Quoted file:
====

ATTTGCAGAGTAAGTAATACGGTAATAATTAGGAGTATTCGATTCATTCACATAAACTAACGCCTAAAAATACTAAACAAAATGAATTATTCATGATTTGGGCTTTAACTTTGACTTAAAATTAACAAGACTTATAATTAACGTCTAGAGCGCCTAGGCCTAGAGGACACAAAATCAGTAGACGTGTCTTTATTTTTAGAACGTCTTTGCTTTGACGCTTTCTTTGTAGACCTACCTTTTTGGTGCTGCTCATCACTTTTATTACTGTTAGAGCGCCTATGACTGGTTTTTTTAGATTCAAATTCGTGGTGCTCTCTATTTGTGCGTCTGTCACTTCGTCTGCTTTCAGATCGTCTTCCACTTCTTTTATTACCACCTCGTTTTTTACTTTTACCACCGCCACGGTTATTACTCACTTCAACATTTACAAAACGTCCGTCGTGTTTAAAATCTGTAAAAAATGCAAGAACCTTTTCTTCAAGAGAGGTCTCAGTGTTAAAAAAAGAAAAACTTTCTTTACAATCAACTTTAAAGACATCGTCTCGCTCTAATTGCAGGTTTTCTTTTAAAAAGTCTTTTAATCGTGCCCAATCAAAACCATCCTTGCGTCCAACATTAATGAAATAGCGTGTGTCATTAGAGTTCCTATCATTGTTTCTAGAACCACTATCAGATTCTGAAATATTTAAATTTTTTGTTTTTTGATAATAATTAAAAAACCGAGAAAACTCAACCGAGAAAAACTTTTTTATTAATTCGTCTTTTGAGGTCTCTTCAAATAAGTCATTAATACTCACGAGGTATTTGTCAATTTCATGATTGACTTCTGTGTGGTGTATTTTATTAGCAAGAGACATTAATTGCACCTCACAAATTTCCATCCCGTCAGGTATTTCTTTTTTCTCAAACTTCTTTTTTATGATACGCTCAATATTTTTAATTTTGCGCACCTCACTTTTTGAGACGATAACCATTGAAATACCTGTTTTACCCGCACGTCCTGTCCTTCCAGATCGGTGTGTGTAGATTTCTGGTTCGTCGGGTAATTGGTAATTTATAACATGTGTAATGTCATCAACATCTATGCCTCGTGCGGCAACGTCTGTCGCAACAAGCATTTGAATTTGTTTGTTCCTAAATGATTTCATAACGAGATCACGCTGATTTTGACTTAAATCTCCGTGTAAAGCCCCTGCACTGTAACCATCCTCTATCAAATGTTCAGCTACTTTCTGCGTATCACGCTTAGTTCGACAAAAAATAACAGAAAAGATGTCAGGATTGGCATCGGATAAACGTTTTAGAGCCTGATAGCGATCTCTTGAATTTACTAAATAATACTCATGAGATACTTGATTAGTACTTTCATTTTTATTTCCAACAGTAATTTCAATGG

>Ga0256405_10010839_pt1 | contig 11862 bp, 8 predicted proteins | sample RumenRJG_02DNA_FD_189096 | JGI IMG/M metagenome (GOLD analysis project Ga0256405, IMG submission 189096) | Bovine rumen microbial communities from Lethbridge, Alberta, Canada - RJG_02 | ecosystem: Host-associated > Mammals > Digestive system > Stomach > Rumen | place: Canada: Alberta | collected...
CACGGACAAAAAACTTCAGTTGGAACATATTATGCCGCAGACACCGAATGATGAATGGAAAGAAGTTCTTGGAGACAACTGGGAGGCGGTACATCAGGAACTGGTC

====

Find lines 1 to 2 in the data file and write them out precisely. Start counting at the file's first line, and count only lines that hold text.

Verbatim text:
ATTTGCAGAGTAAGTAATACGGTAATAATTAGGAGTATTCGATTCATTCACATAAACTAACGCCTAAAAATACTAAACAAAATGAATTATTCATGATTTGGGCTTTAACTTTGACTTAAAATTAACAAGACTTATAATTAACGTCTAGAGCGCCTAGGCCTAGAGGACACAAAATCAGTAGACGTGTCTTTATTTTTAGAACGTCTTTGCTTTGACGCTTTCTTTGTAGACCTACCTTTTTGGTGCTGCTCATCACTTTTATTACTGTTAGAGCGCCTATGACTGGTTTTTTTAGATTCAAATTCGTGGTGCTCTCTATTTGTGCGTCTGTCACTTCGTCTGCTTTCAGATCGTCTTCCACTTCTTTTATTACCACCTCGTTTTTTACTTTTACCACCGCCACGGTTATTACTCACTTCAACATTTACAAAACGTCCGTCGTGTTTAAAATCTGTAAAAAATGCAAGAACCTTTTCTTCAAGAGAGGTCTCAGTGTTAAAAAAAGAAAAACTTTCTTTACAATCAACTTTAAAGACATCGTCTCGCTCTAATTGCAGGTTTTCTTTTAAAAAGTCTTTTAATCGTGCCCAATCAAAACCATCCTTGCGTCCAACATTAATGAAATAGCGTGTGTCATTAGAGTTCCTATCATTGTTTCTAGAACCACTATCAGATTCTGAAATATTTAAATTTTTTGTTTTTTGATAATAATTAAAAAACCGAGAAAACTCAACCGAGAAAAACTTTTTTATTAATTCGTCTTTTGAGGTCTCTTCAAATAAGTCATTAATACTCACGAGGTATTTGTCAATTTCATGATTGACTTCTGTGTGGTGTATTTTATTAGCAAGAGACATTAATTGCACCTCACAAATTTCCATCCCGTCAGGTATTTCTTTTTTCTCAAACTTCTTTTTTATGATACGCTCAATATTTTTAATTTTGCGCACCTCACTTTTTGAGACGATAACCATTGAAATACCTGTTTTACCCGCACGTCCTGTCCTTCCAGATCGGTGTGTGTAGATTTCTGGTTCGTCGGGTAATTGGTAATTTATAACATGTGTAATGTCATCAACATCTATGCCTCGTGCGGCAACGTCTGTCGCAACAAGCATTTGAATTTGTTTGTTCCTAAATGATTTCATAACGAGATCACGCTGATTTTGACTTAAATCTCCGTGTAAAGCCCCTGCACTGTAACCATCCTCTATCAAATGTTCAGCTACTTTCTGCGTATCACGCTTAGTTCGACAAAAAATAACAGAAAAGATGTCAGGATTGGCATCGGATAAACGTTTTAGAGCCTGATAGCGATCTCTTGAATTTACTAAATAATACTCATGAGATACTTGATTAGTACTTTCATTTTTATTTCCAACAGTAATTTCAATGG

>Ga0256405_10010839_pt1 | contig 11862 bp, 8 predicted proteins | sample RumenRJG_02DNA_FD_189096 | JGI IMG/M metagenome (GOLD analysis project Ga0256405, IMG submission 189096) | Bovine rumen microbial communities from Lethbridge, Alberta, Canada - RJG_02 | ecosystem: Host-associated > Mammals > Digestive system > Stomach > Rumen | place: Canada: Alberta | collected...